Muslim children help out an elderly (Jewish) couple in a British import that creaks but doesn’t quite collapse under the weight of its worthy purposes.
Responding to a want ad seeking housecleaners, the five young teens—Imran from Pakistan, Leila and Sumaya in stylish hijabs, Adam (a Jamaican convert) and Che Amran, a “Malaysian-looking boy” with Asperger’s—meet on the doorstep of Shimon Polonsky. The elderly gentleman has three days to get an outsized house—in which he keeps dogs, goats and other wildlife—cleaned up before his wife gets home from the hospital. Pausing twice a day for prayers, the companions not only learn to work together to do the deed and make a “Welcome Home” banner, but consign the money they earn to charity. When she arrives, Mrs. Polonsky violently orders them out (supposedly not because of their religion, but even younger children will read between those lines) before being humbled by their selflessness. Slapstick encounters with a mud puddle and a crazed washing machine lighten the load, and in Nayzaki’s brightly colored cartoons, the children sport appealingly huge manga eyes.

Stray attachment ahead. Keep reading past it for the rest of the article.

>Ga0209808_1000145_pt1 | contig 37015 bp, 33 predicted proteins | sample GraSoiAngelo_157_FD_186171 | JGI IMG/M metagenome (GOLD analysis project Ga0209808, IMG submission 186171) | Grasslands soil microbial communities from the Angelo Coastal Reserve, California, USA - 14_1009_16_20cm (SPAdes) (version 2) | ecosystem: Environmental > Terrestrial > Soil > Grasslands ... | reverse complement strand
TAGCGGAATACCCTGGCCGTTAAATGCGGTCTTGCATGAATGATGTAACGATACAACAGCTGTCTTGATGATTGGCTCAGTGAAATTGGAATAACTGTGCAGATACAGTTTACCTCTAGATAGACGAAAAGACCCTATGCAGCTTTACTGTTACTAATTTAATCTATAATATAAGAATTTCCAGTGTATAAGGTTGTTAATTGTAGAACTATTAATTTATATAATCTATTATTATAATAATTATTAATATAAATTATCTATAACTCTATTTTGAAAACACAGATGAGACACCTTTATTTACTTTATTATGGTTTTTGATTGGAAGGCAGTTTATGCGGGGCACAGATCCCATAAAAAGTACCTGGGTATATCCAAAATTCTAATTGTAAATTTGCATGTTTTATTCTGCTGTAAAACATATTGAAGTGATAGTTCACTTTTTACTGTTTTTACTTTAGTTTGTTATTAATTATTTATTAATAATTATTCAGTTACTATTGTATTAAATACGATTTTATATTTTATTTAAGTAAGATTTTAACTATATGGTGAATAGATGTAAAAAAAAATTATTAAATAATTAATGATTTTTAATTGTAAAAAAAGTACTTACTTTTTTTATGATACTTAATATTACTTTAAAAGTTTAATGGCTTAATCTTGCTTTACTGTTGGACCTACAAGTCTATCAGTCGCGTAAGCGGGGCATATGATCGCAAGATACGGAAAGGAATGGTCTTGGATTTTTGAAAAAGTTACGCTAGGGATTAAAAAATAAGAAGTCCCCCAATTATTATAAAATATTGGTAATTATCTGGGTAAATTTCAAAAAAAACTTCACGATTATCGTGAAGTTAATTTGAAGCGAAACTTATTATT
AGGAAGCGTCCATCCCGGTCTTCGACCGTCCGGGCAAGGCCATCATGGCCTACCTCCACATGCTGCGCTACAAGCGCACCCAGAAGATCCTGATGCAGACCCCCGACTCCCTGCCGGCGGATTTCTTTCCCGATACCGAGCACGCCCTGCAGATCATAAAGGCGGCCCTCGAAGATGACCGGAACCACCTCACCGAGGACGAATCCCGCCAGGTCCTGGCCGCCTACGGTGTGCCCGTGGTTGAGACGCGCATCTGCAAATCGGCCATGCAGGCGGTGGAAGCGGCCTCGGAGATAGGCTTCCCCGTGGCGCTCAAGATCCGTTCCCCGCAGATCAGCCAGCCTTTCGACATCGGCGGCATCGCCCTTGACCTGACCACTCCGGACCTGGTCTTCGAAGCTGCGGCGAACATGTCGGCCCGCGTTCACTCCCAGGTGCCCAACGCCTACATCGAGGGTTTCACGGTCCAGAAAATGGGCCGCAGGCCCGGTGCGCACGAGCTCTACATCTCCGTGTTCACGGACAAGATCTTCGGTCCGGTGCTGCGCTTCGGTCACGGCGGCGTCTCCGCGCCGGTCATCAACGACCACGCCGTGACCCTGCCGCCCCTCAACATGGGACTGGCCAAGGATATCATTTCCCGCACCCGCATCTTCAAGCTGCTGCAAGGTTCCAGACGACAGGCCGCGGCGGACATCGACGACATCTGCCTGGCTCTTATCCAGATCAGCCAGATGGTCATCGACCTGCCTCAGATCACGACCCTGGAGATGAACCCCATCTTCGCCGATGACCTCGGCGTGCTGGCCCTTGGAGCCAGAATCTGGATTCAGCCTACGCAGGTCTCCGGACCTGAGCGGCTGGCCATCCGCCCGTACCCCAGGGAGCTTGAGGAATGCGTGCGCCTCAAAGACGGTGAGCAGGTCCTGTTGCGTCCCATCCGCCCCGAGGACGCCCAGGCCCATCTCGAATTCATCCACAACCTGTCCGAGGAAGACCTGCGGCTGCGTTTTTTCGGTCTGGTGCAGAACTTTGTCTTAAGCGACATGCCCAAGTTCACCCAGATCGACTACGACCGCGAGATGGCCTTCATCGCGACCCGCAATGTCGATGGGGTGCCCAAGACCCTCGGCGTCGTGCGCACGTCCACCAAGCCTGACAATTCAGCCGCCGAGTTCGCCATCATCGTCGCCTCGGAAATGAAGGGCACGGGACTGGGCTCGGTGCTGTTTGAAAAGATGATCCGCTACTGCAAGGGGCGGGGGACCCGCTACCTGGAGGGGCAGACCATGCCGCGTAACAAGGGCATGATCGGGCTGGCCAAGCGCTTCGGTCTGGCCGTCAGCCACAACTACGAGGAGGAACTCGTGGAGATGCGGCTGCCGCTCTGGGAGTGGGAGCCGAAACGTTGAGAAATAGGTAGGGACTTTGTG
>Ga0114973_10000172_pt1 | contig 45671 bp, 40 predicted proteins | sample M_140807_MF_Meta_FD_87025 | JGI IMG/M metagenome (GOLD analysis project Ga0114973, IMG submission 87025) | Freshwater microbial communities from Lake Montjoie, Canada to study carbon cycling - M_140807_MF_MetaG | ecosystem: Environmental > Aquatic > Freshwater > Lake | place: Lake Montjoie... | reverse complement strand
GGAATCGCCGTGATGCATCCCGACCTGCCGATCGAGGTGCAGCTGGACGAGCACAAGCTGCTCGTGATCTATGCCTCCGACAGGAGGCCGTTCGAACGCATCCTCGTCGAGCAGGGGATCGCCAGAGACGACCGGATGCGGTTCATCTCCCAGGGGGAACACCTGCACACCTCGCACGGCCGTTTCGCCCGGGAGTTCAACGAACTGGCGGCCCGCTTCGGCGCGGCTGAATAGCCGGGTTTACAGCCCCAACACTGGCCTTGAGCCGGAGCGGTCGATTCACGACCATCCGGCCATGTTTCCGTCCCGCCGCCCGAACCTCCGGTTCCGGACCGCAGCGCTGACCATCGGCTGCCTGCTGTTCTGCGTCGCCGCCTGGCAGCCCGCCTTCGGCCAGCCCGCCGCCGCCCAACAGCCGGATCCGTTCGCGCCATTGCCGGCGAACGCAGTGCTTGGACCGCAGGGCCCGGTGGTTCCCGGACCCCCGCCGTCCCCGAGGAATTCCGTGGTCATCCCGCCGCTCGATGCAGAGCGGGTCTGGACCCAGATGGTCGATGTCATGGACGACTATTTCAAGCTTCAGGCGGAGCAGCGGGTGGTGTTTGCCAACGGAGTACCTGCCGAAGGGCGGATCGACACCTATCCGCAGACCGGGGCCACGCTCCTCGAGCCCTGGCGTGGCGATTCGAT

Thoroughly agenda-driven fodder for discussions about values and diversity, but its streak of silliness should draw a few chuckles. (Fiction. 8-10)